I've come to the end of a busy week, focused on providing support for my #2 young adult son (Ben) to finish an intensive 3-week (May Session) course. He never quite hit his stride, and by the third week, when things were already winding to a close (an oral final exam, short papers due, labs due), he was a fair ways behind. So we launched into Mom-Homework-Helper mode - in some ways, my primary identity back when he was in high school, but little needed through the three years he has been in college. Mostly, I made sure he was fed, got him to (finally!) make a dental appointment, and printed out the articles he needed to read (his printer is out of ink). And I hosted him while he studied into the night, driving him home to his off-campus rooming house in the early hours. (He was able to study without as many distractions at our place.)
A complicating factor in the week was that Ben's dental exam resulted in two long stints at the dentist over the following two days getting a number of fillings. Also, we needed to drive out to a far suburb to get a camp physical that we could afford (because my health insurance wouldn't pay for a physical if it was a "physical with form," according to his clinic - thus costing us over $200 - she suggested a MinuteClinic instead where these were $30).
One early evening this week, when I brought Ben home to have dinner and study, I noticed something strange out of the dining room window - too big for a cat - loping along the sidewalk on the other side of the street. I called Ben to watch with me as the animal (half cat, half monkey) strolled unhurriedly to the telephone pole at the corner and started hitching himself up, arms reaching up, then pulling up his body, the way people shimmy up a pole. At the top, though, he got stuck for a while, and also wary as we came out to watch him and take some pictures. Note - we live within the city limits of Minneapolis, but close to some parkland that hosts deer, fox, and other wildlife.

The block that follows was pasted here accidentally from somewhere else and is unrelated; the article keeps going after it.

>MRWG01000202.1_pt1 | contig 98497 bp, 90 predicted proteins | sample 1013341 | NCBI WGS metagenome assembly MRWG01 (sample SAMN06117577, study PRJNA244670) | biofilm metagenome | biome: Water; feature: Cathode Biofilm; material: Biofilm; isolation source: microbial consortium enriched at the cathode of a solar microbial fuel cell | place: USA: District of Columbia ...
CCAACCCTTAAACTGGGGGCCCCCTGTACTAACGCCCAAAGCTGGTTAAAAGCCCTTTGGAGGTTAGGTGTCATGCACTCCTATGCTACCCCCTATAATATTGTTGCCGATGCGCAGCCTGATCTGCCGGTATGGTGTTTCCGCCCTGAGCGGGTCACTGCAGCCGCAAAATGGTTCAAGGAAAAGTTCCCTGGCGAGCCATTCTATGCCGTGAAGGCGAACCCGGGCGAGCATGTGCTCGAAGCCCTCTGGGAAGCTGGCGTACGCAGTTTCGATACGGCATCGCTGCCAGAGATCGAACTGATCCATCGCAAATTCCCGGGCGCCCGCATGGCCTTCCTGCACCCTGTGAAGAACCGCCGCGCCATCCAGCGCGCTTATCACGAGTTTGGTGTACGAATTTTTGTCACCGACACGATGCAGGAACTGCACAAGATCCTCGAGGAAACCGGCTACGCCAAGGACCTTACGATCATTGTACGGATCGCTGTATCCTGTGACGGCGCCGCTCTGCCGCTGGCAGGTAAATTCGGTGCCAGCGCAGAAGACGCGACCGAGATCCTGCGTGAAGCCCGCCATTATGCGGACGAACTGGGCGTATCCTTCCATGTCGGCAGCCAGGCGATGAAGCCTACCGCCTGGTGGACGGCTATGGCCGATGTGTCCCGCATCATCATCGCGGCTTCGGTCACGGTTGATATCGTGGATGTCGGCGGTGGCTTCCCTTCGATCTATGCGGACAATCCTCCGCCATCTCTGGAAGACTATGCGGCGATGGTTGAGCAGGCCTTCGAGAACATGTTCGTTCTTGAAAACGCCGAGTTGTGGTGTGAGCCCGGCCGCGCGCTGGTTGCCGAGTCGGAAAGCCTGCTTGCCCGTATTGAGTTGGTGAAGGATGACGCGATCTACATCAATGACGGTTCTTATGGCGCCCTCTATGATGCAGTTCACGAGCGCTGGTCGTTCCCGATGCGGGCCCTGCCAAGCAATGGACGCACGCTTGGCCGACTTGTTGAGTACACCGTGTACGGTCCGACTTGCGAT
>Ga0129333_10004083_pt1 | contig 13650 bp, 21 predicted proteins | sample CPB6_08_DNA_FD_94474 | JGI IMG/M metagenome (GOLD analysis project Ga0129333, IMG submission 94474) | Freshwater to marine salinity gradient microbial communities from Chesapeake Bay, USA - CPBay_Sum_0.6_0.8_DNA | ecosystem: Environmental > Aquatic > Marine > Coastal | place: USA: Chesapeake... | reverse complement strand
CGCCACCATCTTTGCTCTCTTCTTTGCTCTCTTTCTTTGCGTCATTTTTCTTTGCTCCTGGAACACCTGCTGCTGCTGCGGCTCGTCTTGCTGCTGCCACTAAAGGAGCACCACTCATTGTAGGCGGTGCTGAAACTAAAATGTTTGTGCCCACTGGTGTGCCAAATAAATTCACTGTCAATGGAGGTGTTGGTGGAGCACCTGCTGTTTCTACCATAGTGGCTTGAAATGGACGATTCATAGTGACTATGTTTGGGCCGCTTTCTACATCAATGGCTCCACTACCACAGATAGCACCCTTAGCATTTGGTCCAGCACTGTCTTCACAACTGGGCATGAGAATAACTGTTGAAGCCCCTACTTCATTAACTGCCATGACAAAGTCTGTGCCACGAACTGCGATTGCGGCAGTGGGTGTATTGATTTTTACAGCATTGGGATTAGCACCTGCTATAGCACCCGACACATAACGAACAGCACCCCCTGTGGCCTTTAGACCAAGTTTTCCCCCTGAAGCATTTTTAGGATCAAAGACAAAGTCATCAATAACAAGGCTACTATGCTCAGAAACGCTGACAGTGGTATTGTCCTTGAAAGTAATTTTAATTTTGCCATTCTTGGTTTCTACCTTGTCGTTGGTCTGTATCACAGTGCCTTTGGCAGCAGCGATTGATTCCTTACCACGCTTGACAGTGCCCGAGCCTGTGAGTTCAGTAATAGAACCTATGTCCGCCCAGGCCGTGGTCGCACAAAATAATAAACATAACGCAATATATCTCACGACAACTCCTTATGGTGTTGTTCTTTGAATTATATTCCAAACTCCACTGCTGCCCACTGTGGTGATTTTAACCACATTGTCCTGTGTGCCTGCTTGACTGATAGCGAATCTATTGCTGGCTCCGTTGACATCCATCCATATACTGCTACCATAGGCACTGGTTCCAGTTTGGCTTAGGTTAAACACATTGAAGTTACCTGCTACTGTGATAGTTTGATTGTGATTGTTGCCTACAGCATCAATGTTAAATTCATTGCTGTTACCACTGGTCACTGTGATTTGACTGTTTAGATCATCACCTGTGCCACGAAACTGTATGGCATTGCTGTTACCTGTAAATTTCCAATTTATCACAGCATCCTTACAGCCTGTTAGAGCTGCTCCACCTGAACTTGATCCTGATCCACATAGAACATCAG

(Click on the picture to see him in more detail.)
This marathon study week was all to get Ben through in time to drive him to Wisconsin where he will be a camp counselor at Camp Woodbrooke, a small, very simple, woodsy Quaker residential summer camp for kids. Did I mention that Ben is studying to be a kindergarten teacher?
I took Friday off to shop and pack for his two months at camp, and washed a large number of his clothes. The night before we drove to Wisconsin, Ben stayed up all night (fortunately at his place) doing the on-line labs, and then finished one of the his summary papers on the drive down. Somehow, he does manage to come through. I'm proud of him -and exasperated - and extremely tired (and sore from driving the little borrowed gas-sipping Saturn with the stiff steering wheel and clutch).
What's more to come will be some reflections I did on the drive back through "unglaciated" (that is, hilly and woodsy) Wisconsin. I love road trips, especially through beautiful country.